×

Welcome to the Slashdot Beta site -- learn more here. Use the link in the footer or click here to return to the Classic version of Slashdot.

Thank you!

Before you choose to head back to the Classic look of the site, we'd appreciate it if you share your thoughts on the Beta; your feedback is what drives our ongoing development.

Beta is different and we value you taking the time to try it out. Please take a look at the changes we've made in Beta and  learn more about it. Thanks for reading, and for making the site better!

Whitelisting Websites with Windows?

Cliff posted more than 7 years ago | from the a-non-end-user-changable-policy dept.

83

Nimey asks: "I support two computers which need Internet access to one website; they also are used to drive scientific instruments and so have proprietary scientific data. They run Windows XP SP2 because the instrument software requires IE, an ActiveX control, and .NET 1.1. Both machines are in a Windows 2003 active directory. Because of policy, it's not possible to redirect their network traffic to another box for filtering, but they are NATed. I want to restrict their network access to that one website (HTTP/HTTPS, possibly FTP) and to the file servers on the network (SMB). Can I enforce this in a way that's not changeable by a user?"

cancel ×
This is a preview of your comment

No Comment Title Entered

Anonymous Coward 1 minute ago

No Comment Entered

83 comments

Easy (1, Informative)

Henry V .009 (518000) | more than 7 years ago | (#15893886)

Editing system32/drivers/etc/hosts should do what you want. Direct everything (except windows update, maybe nist) to that one site.

Re:Easy (2, Informative)

xmodem_and_rommon (884879) | more than 7 years ago | (#15893893)

does the hosts file actually let you specify wildcards?

And also, if the users have admin access, they can edit the hosts file

Or you could set this up on whatever's doing the NAT

Re:Easy (2, Informative)

Henry V .009 (518000) | more than 7 years ago | (#15893899)

You're right, you can't specify wildcards in hosts. I've used it for some special things, but never read the documentation on it. It looks like this solution won't work at all.

On the other hand I assume his users don't have admin access, if he wants to do something to the computer that the "users can't change."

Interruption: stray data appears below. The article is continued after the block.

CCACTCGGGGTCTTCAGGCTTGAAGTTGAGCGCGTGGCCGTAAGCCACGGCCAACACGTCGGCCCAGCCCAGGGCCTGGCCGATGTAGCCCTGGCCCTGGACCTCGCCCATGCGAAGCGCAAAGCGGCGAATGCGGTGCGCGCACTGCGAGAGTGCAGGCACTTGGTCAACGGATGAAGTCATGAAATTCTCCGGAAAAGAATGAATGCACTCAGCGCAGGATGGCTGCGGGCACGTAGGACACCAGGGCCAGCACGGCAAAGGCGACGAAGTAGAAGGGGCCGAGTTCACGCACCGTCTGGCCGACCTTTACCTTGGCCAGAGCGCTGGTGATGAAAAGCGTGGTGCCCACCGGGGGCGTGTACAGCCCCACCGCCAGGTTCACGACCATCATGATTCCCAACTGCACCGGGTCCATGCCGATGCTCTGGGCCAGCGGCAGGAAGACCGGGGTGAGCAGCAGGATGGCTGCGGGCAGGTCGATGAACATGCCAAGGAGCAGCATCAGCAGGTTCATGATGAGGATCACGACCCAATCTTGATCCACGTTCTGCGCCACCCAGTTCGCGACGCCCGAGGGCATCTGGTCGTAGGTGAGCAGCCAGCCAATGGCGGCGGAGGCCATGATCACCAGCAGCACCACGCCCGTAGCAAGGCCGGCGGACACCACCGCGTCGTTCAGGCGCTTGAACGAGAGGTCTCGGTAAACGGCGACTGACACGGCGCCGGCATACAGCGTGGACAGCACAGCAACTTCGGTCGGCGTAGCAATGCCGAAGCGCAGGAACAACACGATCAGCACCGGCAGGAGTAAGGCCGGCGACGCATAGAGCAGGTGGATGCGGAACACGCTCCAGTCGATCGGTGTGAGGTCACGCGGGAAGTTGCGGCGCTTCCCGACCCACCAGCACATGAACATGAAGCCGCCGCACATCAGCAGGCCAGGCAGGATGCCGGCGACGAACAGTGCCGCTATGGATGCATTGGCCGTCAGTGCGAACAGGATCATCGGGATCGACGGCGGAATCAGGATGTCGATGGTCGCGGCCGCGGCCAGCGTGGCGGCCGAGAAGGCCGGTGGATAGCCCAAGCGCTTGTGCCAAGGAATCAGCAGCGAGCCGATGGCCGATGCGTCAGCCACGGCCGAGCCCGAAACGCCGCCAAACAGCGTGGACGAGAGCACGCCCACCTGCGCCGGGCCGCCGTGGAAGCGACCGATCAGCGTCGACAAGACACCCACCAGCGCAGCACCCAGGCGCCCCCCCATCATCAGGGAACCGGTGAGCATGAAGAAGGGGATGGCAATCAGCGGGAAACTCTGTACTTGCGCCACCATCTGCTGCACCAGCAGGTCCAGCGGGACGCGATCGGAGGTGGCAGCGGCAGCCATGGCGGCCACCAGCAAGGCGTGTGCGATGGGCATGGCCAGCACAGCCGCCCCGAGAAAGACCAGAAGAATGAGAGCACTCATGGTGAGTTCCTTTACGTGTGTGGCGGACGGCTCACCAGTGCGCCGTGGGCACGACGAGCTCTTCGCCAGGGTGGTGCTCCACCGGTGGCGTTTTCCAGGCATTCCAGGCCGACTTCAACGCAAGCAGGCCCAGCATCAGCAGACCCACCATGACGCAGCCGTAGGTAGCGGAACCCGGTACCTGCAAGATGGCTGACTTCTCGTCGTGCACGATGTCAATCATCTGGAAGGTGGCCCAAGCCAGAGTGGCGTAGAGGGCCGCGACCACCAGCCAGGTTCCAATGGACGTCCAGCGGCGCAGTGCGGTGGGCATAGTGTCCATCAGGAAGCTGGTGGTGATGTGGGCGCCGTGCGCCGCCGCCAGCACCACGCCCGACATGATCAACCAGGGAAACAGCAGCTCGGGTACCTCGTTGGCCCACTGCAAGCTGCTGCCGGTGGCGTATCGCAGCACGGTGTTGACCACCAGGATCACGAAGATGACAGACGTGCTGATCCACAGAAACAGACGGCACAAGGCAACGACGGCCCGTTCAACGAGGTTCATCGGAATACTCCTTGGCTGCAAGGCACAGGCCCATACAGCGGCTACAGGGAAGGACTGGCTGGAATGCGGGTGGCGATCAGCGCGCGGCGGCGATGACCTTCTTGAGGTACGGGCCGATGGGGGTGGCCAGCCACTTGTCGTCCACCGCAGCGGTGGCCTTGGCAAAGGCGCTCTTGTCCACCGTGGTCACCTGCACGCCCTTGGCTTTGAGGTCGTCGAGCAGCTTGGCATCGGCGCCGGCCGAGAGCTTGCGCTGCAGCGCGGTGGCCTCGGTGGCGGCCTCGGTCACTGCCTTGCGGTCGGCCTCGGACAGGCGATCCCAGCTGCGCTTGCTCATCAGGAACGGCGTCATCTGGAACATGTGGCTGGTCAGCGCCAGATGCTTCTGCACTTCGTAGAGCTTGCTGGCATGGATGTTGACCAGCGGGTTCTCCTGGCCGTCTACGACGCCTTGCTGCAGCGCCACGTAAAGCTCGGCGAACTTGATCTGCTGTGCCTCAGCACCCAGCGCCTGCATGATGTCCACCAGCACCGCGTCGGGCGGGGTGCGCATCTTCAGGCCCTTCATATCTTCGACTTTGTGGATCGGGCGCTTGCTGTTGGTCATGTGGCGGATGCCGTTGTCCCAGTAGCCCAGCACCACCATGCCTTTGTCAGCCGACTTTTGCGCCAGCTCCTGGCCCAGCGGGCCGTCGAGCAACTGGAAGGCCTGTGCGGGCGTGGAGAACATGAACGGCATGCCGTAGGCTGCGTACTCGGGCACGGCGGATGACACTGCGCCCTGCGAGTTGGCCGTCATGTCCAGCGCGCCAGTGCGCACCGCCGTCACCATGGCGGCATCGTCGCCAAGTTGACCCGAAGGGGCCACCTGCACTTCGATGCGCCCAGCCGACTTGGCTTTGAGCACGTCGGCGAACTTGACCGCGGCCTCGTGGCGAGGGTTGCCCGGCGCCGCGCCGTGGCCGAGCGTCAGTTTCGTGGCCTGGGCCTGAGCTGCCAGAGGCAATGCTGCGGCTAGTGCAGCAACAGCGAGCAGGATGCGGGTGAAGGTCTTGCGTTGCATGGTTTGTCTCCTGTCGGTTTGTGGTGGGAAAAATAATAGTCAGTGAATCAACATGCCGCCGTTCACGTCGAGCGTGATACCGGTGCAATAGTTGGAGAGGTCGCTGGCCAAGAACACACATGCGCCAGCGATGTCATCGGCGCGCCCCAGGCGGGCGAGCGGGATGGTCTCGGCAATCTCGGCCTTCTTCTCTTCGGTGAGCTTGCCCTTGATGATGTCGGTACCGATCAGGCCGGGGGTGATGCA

Re:Easy (0)

Anonymous Coward | more than 7 years ago | (#15894127)

Wow, two "informative" mods for completely bogus advice.

Re:Easy (5, Informative)

MarkusQ (450076) | more than 7 years ago | (#15893904)

That won't stop them from going wherever they want via IP addresses. And, in any case, doing it on the boxes themselves is the wrong approach--its known as "honor system security."

The real solution, as another poster suggested, is to do it on the NATing box. For that matter, if the systems are that important and that vulnerable, I would sure hope there's a firewall in the picture somewhere, either on the NATing box or somewhere outward from there. Do it in the firewall. After all that's what firewalls are for.

--MarkusQ

Re:Easy (1)

Bios_Hakr (68586) | more than 7 years ago | (#15894008)

I seem to remember a program for managing WAP access. I think it's called NOCATAUTH. Anyway, I haven't looked at the specifics, but it seem to me that you could use a WRT-54G (V1-4 or VL) to redirect all network traffic to a specific IP address for the purpose of authentication. Why couldn't you just redirect everyone to that specific IP address?

Now, while a technological measure might be easiest, thing about this from a manager's standpoint. Log all the IP addresses accessed. Log the machine the IP request originated from. Let the originator know that such access is forbidden. Let him/her know that any further attempts to access forbidden IP addresses will be dealt with harshly.

Re:Easy (2, Informative)

rhandir (762788) | more than 7 years ago | (#15894271)

First, a question,
You wrote:
Because of policy, it's not possible to redirect their network traffic to another box for filtering, but they are NATed.